Trends in Biochemical Sciences | Year: 2013

N6-methyl-adenosine (m6A) is the most abundant modification in mammalian mRNA and long non-coding RNA. First discovered in the 1970s, m6A modification has been proposed to function in mRNA splicing, export, stability, and immune tolerance. Interest and excitement in m6A modification has recently been revived based on the discovery of a mammalian enzyme that removes m6A and the application of deep sequencing to localize modification sites. The m6A demethylase fat mass and obesity associated protein (FTO) controls cellular energy homeostasis and is the first enzyme discovered that reverses an RNA modification. m6A Sequencing demonstrates cell-type- and cell-state-dependent m6A patterns, indicating that m6A modifications are highly regulated. This review describes the current knowledge of mammalian m6A modifications and future perspectives on how to push the field forward. © 2012 Elsevier Ltd.


Pan T.,University of Chicago
Annual Review of Genetics | Year: 2013

The composition of the cellular proteome is commonly thought to strictly adhere to the genetic code. However, accumulating evidence indicates that cells also regulate the synthesis of mutant protein molecules that deviate from the genetic code. Production of mutant proteins generally occurs when cells are stressed or when they undergo environmental adaptation, but production varies in amounts and specificity. The deliberate synthesis of mutant proteins suggests that some of these proteins can be useful in cellular stress response and adaptation. This review describes the occurrence of, the translation mechanisms for, and the functional hypotheses on regulated synthesis of mutant proteins. © 2013 by Annual Reviews. All rights reserved.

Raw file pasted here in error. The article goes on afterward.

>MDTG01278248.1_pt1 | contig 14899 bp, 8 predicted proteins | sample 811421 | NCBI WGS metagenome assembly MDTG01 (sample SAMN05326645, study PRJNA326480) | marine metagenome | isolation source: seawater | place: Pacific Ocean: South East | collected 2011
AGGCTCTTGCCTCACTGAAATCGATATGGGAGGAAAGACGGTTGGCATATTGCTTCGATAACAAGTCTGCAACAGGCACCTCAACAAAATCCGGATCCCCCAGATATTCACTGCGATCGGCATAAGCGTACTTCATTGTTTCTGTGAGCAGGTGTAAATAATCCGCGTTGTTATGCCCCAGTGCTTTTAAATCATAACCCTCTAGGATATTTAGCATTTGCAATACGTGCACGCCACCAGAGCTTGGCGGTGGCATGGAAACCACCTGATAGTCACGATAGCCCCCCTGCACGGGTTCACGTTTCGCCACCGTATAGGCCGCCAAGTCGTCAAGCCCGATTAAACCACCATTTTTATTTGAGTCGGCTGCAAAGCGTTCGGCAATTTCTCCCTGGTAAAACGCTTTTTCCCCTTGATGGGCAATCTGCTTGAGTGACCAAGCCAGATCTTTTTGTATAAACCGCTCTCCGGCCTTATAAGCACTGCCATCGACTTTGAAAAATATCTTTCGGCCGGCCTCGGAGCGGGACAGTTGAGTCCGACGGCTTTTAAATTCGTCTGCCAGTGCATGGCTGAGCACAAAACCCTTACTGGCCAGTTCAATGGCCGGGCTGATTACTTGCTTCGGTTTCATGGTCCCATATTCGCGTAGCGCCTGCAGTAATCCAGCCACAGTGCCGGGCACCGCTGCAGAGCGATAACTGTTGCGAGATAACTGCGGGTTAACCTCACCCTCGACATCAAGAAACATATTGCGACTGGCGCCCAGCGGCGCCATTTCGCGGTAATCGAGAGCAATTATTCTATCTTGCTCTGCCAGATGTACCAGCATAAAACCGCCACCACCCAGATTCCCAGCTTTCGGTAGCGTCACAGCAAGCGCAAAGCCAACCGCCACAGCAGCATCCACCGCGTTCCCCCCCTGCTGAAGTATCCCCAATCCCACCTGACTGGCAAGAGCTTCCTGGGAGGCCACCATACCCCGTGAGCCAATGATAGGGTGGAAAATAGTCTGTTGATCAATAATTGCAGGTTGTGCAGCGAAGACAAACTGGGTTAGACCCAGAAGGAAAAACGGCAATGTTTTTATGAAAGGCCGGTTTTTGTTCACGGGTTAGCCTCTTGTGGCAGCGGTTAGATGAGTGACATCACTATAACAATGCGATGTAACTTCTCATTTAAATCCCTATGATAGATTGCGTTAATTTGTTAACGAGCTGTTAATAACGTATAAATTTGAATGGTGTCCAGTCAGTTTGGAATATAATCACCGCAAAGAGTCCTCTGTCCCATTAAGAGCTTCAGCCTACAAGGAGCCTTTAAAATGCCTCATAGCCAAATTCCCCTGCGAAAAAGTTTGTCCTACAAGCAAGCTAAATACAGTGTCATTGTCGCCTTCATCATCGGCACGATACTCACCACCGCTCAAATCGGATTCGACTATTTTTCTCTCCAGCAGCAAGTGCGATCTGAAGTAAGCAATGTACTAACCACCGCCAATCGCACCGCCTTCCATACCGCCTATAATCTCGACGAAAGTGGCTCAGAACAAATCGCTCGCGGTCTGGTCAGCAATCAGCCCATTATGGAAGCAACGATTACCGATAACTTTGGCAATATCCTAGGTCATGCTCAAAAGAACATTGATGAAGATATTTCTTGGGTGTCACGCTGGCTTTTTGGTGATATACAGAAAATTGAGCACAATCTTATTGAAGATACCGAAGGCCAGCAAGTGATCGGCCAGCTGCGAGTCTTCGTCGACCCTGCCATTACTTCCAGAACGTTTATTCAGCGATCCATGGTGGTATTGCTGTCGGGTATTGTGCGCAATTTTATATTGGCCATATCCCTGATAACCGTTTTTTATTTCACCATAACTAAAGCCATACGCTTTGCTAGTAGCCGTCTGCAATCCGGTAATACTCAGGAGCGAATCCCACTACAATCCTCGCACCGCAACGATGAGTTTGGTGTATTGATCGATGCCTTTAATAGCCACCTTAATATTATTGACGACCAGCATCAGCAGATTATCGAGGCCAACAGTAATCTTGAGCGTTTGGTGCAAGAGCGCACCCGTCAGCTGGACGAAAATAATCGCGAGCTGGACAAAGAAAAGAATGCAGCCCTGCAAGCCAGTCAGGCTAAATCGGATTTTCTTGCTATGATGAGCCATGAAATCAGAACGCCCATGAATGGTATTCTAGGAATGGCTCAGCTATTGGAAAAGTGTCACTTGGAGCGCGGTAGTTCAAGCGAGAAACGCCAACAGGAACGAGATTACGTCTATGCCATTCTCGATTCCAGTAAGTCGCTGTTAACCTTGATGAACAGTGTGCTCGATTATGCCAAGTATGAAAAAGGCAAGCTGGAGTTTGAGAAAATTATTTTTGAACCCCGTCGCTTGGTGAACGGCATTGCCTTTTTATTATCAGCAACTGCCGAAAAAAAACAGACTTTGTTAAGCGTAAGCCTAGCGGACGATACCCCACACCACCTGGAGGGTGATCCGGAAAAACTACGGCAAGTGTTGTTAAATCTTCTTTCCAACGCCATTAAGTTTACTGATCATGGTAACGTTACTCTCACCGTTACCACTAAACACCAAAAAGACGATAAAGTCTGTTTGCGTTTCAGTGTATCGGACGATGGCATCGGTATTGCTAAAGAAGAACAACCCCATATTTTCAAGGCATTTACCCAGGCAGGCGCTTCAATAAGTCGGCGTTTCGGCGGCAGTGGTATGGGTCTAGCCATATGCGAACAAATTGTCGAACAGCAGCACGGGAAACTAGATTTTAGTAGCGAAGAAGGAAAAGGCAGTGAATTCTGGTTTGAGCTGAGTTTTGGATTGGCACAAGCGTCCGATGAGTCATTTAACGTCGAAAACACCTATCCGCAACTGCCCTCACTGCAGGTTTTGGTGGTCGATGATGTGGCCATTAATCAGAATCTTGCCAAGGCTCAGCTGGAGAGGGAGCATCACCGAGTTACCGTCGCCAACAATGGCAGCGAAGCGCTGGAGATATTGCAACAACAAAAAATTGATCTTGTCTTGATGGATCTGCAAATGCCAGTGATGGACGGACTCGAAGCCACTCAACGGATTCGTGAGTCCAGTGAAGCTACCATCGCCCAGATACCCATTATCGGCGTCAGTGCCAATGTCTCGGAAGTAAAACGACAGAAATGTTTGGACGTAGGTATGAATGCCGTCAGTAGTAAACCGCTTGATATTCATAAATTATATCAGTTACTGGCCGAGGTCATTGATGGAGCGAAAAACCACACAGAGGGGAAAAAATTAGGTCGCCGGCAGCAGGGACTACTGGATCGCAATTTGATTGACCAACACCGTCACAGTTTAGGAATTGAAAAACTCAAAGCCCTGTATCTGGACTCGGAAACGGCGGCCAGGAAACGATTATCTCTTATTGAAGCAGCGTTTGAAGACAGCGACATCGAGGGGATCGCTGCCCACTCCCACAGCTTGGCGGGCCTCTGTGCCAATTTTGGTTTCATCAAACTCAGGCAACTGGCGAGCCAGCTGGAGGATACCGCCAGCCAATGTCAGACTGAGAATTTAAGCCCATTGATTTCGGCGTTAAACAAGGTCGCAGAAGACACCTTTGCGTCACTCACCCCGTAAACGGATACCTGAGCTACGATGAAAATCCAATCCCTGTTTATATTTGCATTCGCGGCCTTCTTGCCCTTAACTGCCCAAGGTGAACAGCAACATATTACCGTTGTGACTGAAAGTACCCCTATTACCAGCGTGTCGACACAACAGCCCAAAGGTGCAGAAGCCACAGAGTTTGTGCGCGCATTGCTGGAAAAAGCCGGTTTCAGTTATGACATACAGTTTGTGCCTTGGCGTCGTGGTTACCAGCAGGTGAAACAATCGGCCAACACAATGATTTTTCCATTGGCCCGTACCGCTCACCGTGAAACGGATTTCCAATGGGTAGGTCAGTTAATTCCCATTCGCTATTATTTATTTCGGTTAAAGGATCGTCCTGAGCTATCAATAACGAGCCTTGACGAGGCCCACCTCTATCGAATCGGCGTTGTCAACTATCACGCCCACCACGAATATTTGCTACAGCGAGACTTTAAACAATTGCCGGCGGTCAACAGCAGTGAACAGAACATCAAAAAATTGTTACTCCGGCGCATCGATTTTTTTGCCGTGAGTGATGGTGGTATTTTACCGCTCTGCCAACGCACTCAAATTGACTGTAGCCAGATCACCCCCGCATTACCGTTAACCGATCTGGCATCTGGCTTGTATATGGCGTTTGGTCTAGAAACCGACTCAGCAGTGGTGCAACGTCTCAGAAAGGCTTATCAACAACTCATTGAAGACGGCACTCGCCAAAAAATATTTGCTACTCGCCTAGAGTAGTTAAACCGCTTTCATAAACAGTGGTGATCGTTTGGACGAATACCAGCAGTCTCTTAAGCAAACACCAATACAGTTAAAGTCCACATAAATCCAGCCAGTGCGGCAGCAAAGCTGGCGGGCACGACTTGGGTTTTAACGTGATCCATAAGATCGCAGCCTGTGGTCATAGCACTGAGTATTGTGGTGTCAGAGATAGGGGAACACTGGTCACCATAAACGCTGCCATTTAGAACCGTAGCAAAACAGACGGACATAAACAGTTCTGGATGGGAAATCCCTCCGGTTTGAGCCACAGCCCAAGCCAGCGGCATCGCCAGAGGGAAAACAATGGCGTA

Schickel R.,University of Chicago
Molecular cell | Year: 2010

Tumor progression shares many characteristics with the process of epithelial-to-mesenchymal transition (EMT). Cells that have undergone an EMT are known to have an increased resistance to apoptosis. CD95/Fas is an apoptosis-inducing receptor expressed on many tissues and tumor cells. During tumor progression CD95 is frequently downregulated, and tumor cells lose apoptosis sensitivity. miR-200 microRNAs repress both the EMT-inducing ZEB1 and ZEB2 transcription factors. We now demonstrate that miR-200c sensitizes cells to apoptosis mediated by CD95. We have identified the apoptosis inhibitor FAP-1 as a target for miR-200c. FAP-1 was demonstrated to be responsible for the reduced sensitivity to CD95-mediated apoptosis in cells with inhibited miR-200. The identification of FAP-1 as an miR-200c target provides a molecular mechanism to explain both the downregulation of CD95 expression and the reduction in sensitivity of cells to CD95-mediated apoptosis that is observed in the context of reduced miR-200 expression during tumor progression. Copyright (c) 2010 Elsevier Inc. All rights reserved.


Grant J.E.,University of Chicago
New England Journal of Medicine | Year: 2014

A 19-year-old man is brought to his primary physician by his father, who explains that his son washes his hands a hundred times a day, will not touch anything that has been touched by someone else without scrubbing it first, and has a fear of germs that has left him isolated in his bedroom, unable to eat, and wishing he were dead. Although the father reports that his son has always been finicky, this problem started approximately 2 years ago and has gradually become completely disabling. How should this patient be evaluated and treated? Copyright © 2014 Massachusetts Medical Society.